SUBJECT/S: Malcolm Turnbull’s Trump-style corporate tax cut; Greg Norman; US-Australia alliance; ABCC legislation; Overcoming Indigenous Disadvantage report.
BILL SHORTEN, LEADER OF THE OPPOSITION: Good afternoon everybody. It's great to be here at the annual ACOSS conference talking about Labor's positive plans to tackle inequality. This country needs to do - to look more, to look after the dispossessed Australians, the marginalised, the homeless, the people who are doing it really hard in our society.
We want to make it very clear that Labor has been talking about jobs and jobs are at the core of ensuring that people can get out of poverty and enjoy the benefits that this country can offer people. Jobs is the strategy which actually generates a brighter future for more Australians.
What doesn't generate a brighter future for more Australians is the idea of persisting with Donald Trump-style corporate tax cuts for multinationals and big banks. Labor believes the best way to prioritise jobs is look after working class and middle class families with a strong safety net, a strong minimum wage, good superannuation, a properly funded pension system, good skills and education for our young people and workers seeking to be retrained, investment in infrastructure. That's how you build a growing economy and you ensure that fairness is at the core of everything you do.
What you don't do is practice trickle-down economics where you spend $50 billion of taxpayer money giving a tax cut to large corporations, to the big banks, and we'll see little return for the rest of Australia. It's the wrong priorities. Australia doesn't need Donald Trump-style tax cuts.
Happy to take questions.
JOURNALIST: Speaking about Donald Trump, are you surprised that the Prime Minister didn't have a direct number for the President-elect and had to ask Greg Norman for help?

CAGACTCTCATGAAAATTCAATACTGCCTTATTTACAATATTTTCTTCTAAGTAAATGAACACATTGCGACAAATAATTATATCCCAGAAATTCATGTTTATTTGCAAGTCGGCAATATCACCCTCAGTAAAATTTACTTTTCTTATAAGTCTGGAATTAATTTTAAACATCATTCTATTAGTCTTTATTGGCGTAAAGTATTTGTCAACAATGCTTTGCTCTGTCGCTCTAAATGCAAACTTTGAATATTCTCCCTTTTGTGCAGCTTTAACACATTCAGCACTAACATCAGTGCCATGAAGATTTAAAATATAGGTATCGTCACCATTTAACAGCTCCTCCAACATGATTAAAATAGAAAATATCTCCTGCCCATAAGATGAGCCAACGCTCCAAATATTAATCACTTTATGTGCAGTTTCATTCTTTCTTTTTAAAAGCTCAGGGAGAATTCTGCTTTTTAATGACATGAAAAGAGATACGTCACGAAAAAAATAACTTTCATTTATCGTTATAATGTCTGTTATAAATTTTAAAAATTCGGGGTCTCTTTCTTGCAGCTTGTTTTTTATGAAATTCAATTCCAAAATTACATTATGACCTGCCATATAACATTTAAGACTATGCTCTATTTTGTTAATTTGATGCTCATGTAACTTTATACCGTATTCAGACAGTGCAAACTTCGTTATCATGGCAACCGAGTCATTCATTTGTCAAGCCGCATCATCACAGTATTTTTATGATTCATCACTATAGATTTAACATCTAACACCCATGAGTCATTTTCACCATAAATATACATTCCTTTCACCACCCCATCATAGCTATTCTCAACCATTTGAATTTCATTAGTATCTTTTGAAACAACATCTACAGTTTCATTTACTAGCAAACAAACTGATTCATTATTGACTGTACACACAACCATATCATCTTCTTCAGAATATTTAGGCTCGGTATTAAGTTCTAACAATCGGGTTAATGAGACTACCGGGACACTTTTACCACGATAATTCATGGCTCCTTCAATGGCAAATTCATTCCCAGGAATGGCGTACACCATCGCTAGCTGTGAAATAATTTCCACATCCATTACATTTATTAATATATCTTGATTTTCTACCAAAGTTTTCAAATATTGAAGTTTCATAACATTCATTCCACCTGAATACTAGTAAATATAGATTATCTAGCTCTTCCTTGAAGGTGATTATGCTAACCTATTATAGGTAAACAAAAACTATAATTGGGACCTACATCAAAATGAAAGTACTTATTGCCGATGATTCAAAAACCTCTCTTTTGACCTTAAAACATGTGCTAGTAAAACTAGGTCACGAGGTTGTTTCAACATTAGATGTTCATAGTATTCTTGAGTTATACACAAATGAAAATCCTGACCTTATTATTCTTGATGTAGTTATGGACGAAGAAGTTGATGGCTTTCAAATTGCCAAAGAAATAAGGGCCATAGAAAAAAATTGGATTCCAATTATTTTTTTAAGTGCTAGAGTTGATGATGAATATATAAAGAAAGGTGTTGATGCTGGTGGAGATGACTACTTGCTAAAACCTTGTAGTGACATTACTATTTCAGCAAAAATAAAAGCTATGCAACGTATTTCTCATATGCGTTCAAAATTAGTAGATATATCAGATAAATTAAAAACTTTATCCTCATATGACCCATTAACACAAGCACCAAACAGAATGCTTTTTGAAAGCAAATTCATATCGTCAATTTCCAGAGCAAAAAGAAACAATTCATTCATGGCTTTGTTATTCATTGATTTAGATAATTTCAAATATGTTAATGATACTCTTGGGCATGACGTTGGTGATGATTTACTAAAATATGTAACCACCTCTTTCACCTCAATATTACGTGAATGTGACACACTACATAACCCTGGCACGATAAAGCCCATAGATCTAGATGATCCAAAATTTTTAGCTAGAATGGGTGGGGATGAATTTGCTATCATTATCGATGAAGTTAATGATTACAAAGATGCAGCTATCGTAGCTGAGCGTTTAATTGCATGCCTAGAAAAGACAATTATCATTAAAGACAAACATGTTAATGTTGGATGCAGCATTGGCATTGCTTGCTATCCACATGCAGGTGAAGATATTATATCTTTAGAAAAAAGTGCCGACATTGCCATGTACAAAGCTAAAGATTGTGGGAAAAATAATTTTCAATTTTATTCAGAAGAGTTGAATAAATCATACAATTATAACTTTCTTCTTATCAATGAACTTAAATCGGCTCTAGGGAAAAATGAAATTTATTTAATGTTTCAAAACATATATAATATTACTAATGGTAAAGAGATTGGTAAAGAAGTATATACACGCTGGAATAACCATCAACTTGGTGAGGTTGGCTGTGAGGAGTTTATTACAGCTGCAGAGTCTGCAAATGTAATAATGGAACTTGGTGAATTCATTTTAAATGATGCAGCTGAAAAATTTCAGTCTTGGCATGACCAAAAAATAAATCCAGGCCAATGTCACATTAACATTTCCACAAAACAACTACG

SHORTEN: I'm a fan of Greg Norman, he's a great Australian golfer. I think it's a little unorthodox but, you know, we live in unorthodox times. I'm not going to be critical of getting Greg Norman to get the phone number. But what surprises me more is that this government, the Turnbull Government, is persisting with a $50 billion corporate tax giveaway, that they're persisting with Donald Trump-style $50 billion corporate tax giveaway which is not going to help create jobs, which is not going to help ordinary Australian families make ends meet.
JOURNALIST: Have you spoken to Penny Wong about the comments she made yesterday about the Australian-US alliance?
SHORTEN: Oh listen, the US-Australian alliance is a bedrock of foreign policy, my Labor team share that view. But it's not the only pillar of Australian foreign policy. We do need to reach out and engage more deeply in the region and both sides of Australian politics have pursued exactly that strategy. The third leg of our foreign policy pillars is of course making sure that we deeply engage in multilateral institutions, be they trade, be it the United Nations, be it the High Commission for Refugees. Three-points of our foreign policy: the American alliance, engage deeply in our region, and work with multilateral institutions.
JOURNALIST: You mention corporate tax, and are you worried that the 15 per cent corporate tax in the US would rob Australia of investment?